- VR/AR: Some platforms use virtual reality and augmented reality to make training more relevant. For instance, oil rig workers can practice evacuation drills wearing headsets to show what they would see when navigating an emergency. Likewise, engineers can use augmented reality to identify aircraft parts and show torque settings and service recommendations using AR-equipped glasses.
Project Management Examples
Today, we can see instances of these new learning trends in products such as PMI's Snippets and the training elements of StandardsPlus. These tools offer short-format, video-first, micro-learning options on project management topics. They are focused on explaining how-to content and incorporate some of the gamification and content curation features described.
Learning Cycles and Choices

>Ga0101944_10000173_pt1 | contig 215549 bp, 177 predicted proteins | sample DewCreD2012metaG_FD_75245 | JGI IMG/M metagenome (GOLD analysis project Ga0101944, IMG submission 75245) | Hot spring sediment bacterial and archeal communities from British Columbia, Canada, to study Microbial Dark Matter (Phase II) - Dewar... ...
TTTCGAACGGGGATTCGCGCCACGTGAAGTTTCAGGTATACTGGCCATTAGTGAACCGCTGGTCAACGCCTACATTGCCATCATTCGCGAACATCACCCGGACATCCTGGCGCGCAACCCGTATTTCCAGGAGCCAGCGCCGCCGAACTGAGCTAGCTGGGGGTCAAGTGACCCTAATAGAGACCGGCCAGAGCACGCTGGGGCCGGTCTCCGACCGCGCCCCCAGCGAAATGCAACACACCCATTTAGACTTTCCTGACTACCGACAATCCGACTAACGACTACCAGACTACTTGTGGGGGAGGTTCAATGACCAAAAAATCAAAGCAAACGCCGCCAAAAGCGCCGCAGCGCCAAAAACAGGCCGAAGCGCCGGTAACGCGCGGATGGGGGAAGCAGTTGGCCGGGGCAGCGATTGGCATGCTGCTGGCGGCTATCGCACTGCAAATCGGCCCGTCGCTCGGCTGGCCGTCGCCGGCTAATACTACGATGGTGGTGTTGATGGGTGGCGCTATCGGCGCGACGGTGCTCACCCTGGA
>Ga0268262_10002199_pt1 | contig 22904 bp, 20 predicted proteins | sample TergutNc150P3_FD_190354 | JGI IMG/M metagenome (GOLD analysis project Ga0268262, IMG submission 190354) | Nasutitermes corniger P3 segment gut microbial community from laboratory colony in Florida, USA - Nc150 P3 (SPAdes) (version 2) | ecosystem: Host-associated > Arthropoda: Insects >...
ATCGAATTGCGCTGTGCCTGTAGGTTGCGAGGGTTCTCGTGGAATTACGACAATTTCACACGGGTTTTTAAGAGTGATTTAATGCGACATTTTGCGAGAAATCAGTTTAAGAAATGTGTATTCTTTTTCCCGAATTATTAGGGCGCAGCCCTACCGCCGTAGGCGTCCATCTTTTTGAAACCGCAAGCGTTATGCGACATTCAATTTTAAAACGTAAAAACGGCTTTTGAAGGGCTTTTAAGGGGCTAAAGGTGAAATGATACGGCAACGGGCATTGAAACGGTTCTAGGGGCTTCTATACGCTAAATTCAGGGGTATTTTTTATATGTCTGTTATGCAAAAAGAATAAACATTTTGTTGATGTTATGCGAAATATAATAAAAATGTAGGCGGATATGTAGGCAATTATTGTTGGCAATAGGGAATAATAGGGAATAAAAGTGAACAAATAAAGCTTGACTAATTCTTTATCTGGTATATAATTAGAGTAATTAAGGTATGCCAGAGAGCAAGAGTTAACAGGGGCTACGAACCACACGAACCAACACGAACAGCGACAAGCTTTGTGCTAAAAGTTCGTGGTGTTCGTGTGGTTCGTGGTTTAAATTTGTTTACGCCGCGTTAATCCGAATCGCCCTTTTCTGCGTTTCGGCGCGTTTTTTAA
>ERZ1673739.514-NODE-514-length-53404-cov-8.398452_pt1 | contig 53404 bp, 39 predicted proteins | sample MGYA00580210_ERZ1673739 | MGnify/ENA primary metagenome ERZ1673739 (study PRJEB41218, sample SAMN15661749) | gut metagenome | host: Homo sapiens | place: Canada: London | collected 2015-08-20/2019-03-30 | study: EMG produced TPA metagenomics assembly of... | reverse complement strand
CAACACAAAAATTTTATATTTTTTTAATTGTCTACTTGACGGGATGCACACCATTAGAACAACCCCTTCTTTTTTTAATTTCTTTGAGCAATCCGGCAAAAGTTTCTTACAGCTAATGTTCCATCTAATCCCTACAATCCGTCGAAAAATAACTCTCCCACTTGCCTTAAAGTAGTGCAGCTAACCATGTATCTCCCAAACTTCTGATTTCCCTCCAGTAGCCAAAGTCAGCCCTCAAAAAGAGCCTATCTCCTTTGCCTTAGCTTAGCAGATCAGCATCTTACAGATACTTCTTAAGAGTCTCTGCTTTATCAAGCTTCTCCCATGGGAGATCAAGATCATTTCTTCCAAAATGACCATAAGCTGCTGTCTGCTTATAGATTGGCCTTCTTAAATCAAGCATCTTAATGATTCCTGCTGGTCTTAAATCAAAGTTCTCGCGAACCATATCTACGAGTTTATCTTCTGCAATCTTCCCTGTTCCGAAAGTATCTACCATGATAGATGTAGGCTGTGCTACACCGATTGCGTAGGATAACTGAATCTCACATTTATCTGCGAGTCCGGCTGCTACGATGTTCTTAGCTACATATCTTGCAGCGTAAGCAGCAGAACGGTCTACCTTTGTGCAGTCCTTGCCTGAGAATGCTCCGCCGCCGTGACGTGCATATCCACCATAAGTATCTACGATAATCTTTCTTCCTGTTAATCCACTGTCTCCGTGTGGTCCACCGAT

Micro-learning modules can seem fragmented to people used to full-length textbooks and traditional multi-day training courses. Like perpetually snacking instead of having proper meals, it may feel unorganized, trivial and too random. However, we need to remember that before COVID-19, employees often only experienced minimal periods for their on-the-job training.
Micro-learning fits the time-pressured need, but there is still the market for longer macro-learning. Traditionally, this was at the beginning of careers or new roles and then supplemented by micro-learning while on the job (as pictured below):